Is Citigroup a Good Stock to Buy Right Now?
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Citigroup (NYSE: C) is up 27% year to date. While many investors are becoming more concerned about a slowdown in growth, they are simultaneously becoming less concerned about problems in the financial sector (and, in particular, less concerned about financial institutions’ exposure to Europe). Even with this rise in prices, however, Citi is still low priced according to conventional measurements of valuation. The market value of its equity has edged up compared to the book value, but the bank’s P/B is still 0.6. While we do think that investors should be skeptical of the declared prices of the assets on Citi’s balance sheet, and therefore that it should trade at a discount to book value, this magnitude of a discount is probably too high.
We can also value Citigroup based on earnings multiples: Its trailing P/E is 10, and its forward P/E based on analyst estimates for 2013 is 8. The sell-side is actually quite optimistic about Citi’s prospects, expecting good earnings growth over the next several years; the five-year PEG ratio is 0.7. As with book value, we are going to be skeptical of analyst estimates, but even the trailing earnings multiple would generally be reasonable. We are worried about Citi’s recent business performance; in the second quarter of the year, revenue declined 8% and earnings were down 12% from the same period in 2011. This isn’t particularly company-specific, as many large banks have been seeing poorer business conditions, but along with Citigroup’s sensitivity to general economic conditions it provides a good reason for the stock to still be trading where it is.
Citigroup was the most popular bank stock among hedge funds in the second quarter of 2012, and was actually #4 out of the entire stock market according to our database of 13F filings (see our full rankings). Two hedge funds that added shares were billionaire David Tepper’s Appaloosa Management and D.E. Shaw (whose founder is also a billionaire). Appaloosa increased its stake by 52% to 9.3 million shares (it was one of the fund’s five largest positions at the end of June) while D.E. Shaw more than doubled the number of shares in its own portfolio to a total of 1.8 million. Find more of billionaire David Tepper's favorite stocks and research more stocks that D.E. Shaw owns.
Bank of America (NYSE: BAC), like Citigroup, trades at 10 times trailing earnings and at a large discount to the book value of its equity; in fact, Bank of America’s discount is even larger as its P/B ratio is only 0.5. The two banks are also about even in terms of market capitalization, and Bank of America joined Citi as one of the most widely owned stocks among hedge funds at the end of June. However, Wall Street analysts are less optimistic about Bank of America; perhaps they feel that Bank of America’s problems are due more to its internal affairs and sprawling portfolio of businesses, while Citi’s issues are due more to its exposure to an improving (in their eyes) Europe.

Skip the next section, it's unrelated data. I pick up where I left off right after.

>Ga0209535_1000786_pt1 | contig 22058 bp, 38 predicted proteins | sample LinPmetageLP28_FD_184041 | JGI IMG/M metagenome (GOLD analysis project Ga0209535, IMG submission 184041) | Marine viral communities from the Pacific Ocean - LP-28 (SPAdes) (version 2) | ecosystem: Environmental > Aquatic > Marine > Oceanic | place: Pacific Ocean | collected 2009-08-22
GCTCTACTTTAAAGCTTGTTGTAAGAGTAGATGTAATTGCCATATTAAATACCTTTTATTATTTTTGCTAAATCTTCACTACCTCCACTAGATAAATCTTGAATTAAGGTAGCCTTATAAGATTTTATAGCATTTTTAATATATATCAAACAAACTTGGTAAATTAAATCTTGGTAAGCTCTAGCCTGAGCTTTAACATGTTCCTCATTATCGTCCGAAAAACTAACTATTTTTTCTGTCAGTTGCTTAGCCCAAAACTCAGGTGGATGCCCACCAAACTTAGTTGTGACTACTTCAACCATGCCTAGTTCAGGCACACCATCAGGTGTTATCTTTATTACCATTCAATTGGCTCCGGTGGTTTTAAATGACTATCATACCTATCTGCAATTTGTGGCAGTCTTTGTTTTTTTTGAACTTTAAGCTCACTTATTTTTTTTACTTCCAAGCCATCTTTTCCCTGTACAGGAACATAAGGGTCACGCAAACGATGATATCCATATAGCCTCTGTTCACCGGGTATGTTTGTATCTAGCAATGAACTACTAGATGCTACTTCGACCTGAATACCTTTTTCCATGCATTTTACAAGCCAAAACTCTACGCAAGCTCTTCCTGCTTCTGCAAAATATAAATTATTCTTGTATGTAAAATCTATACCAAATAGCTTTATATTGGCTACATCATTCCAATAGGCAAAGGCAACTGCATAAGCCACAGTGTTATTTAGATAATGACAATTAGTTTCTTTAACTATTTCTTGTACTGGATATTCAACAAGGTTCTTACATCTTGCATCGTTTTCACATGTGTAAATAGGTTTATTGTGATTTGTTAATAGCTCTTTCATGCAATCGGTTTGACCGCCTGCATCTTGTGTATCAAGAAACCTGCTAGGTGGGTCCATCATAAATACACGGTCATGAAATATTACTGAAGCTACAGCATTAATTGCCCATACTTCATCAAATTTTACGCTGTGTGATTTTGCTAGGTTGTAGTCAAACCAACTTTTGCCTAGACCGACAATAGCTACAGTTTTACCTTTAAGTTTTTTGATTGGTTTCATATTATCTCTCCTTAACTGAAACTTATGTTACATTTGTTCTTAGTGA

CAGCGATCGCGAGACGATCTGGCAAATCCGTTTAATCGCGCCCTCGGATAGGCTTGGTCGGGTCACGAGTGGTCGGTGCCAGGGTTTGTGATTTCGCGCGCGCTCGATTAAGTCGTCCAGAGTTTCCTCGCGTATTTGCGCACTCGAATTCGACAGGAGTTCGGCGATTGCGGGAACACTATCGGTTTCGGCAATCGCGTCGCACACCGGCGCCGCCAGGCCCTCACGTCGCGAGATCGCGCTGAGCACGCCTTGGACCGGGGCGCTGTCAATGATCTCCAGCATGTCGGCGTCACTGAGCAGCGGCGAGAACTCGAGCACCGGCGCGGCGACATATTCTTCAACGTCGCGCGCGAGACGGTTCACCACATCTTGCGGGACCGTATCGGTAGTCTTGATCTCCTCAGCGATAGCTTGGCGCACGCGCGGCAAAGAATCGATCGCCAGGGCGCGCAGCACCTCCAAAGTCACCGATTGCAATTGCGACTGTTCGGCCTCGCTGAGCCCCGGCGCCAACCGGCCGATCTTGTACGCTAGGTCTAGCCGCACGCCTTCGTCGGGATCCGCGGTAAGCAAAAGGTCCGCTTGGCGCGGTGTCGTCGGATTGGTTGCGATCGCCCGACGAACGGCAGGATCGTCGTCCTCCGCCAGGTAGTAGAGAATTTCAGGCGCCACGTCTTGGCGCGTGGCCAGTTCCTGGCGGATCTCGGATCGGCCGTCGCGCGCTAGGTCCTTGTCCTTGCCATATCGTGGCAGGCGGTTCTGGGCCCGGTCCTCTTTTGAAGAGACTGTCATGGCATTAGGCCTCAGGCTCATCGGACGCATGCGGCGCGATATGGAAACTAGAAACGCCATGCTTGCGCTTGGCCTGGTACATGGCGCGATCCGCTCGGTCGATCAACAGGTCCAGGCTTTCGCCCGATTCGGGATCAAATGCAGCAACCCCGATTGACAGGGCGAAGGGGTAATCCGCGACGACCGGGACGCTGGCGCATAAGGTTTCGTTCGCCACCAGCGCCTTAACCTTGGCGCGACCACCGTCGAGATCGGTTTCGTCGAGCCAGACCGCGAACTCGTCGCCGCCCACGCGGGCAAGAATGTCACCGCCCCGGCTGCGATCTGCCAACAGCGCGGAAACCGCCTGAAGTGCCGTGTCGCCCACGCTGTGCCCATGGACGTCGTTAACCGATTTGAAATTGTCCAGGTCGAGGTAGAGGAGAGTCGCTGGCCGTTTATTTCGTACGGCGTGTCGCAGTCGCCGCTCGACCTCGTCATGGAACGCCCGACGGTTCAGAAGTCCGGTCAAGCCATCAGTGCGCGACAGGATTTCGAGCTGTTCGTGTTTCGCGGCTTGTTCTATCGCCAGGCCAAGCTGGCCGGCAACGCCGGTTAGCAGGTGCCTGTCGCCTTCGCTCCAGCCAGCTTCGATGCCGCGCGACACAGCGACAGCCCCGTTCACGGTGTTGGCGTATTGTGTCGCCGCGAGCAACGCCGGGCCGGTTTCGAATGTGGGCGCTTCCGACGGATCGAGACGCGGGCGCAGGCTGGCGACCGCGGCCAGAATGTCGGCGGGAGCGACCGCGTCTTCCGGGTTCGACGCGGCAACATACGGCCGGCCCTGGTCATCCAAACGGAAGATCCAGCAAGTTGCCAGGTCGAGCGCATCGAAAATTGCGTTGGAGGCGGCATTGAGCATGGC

Citigroup can also be compared to JPMorgan Chase (NYSE: JPM), HSBC Holdings (NYSE: HBC), and PNC Financial Services (NYSE: PNC). The first two of these banks trade at forward P/Es of 8, actually even with Citi’s, despite the fact that at least JPMorgan Chase has a stronger brand, pays a 2.95% dividend yield, and is likely still suffering from investor overreaction to the London Whale losses. JPMorgan Chase does carry a P/B of 0.9, so on that basis it is priced at a premium relative to Citi, though still cheaper than its book value. HSBC increased its earnings last quarter over the same period a year earlier despite lower revenues, and it trades right at its book value. It too could be safer than Bank of America and Citigroup while still trading at a fairly low multiple. PNC trades at trailing and forward P/Es of 13 and 9, respectively; on an absolute basis, these are not very high but they do represent a premium to these larger banks we’ve discussed, and the company’s earnings dropped 41% in its most recent quarter compared to the same period a year ago.
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This article is written by Matt Doiron and edited by Meena Krishnamsetty. Meena has a long position in Citigroup. The Motley Fool owns shares of Bank of America, Citigroup Inc , JPMorgan Chase & Co., and PNC Financial Services. Try any of our Foolish newsletter services free for 30 days. We Fools may not all hold the same opinions, but we all believe that considering a diverse range of insights makes us better investors. The Motley Fool has a disclosure policy.If you have questions about this post or the Fool’s blog network, click here for information.